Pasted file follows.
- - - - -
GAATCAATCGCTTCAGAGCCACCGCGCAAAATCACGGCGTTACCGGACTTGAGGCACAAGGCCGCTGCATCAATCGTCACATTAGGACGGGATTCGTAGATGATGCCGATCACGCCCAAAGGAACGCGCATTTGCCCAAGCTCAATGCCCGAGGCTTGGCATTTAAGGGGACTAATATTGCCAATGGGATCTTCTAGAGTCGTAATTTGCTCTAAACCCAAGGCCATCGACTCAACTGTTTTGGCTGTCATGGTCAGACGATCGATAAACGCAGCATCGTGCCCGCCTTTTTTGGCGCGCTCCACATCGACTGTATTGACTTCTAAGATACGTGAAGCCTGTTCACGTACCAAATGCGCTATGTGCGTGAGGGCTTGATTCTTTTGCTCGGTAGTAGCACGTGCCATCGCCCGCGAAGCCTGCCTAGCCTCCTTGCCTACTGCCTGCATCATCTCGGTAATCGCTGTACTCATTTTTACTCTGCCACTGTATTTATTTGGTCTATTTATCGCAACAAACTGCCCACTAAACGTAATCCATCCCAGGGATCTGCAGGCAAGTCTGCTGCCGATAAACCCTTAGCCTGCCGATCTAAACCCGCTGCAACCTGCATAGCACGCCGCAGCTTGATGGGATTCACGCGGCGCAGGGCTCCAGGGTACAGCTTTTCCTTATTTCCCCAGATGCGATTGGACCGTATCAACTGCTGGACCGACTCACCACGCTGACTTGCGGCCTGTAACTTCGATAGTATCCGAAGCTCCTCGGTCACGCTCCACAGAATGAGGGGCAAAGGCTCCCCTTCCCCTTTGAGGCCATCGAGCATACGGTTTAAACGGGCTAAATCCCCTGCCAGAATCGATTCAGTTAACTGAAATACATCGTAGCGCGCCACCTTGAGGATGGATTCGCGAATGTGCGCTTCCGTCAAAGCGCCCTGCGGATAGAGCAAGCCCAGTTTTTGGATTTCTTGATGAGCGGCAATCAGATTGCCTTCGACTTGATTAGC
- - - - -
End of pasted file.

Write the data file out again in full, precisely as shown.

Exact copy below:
GAATCAATCGCTTCAGAGCCACCGCGCAAAATCACGGCGTTACCGGACTTGAGGCACAAGGCCGCTGCATCAATCGTCACATTAGGACGGGATTCGTAGATGATGCCGATCACGCCCAAAGGAACGCGCATTTGCCCAAGCTCAATGCCCGAGGCTTGGCATTTAAGGGGACTAATATTGCCAATGGGATCTTCTAGAGTCGTAATTTGCTCTAAACCCAAGGCCATCGACTCAACTGTTTTGGCTGTCATGGTCAGACGATCGATAAACGCAGCATCGTGCCCGCCTTTTTTGGCGCGCTCCACATCGACTGTATTGACTTCTAAGATACGTGAAGCCTGTTCACGTACCAAATGCGCTATGTGCGTGAGGGCTTGATTCTTTTGCTCGGTAGTAGCACGTGCCATCGCCCGCGAAGCCTGCCTAGCCTCCTTGCCTACTGCCTGCATCATCTCGGTAATCGCTGTACTCATTTTTACTCTGCCACTGTATTTATTTGGTCTATTTATCGCAACAAACTGCCCACTAAACGTAATCCATCCCAGGGATCTGCAGGCAAGTCTGCTGCCGATAAACCCTTAGCCTGCCGATCTAAACCCGCTGCAACCTGCATAGCACGCCGCAGCTTGATGGGATTCACGCGGCGCAGGGCTCCAGGGTACAGCTTTTCCTTATTTCCCCAGATGCGATTGGACCGTATCAACTGCTGGACCGACTCACCACGCTGACTTGCGGCCTGTAACTTCGATAGTATCCGAAGCTCCTCGGTCACGCTCCACAGAATGAGGGGCAAAGGCTCCCCTTCCCCTTTGAGGCCATCGAGCATACGGTTTAAACGGGCTAAATCCCCTGCCAGAATCGATTCAGTTAACTGAAATACATCGTAGCGCGCCACCTTGAGGATGGATTCGCGAATGTGCGCTTCCGTCAAAGCGCCCTGCGGATAGAGCAAGCCCAGTTTTTGGATTTCTTGATGAGCGGCAATCAGATTGCCTTCGACTTGATTAGC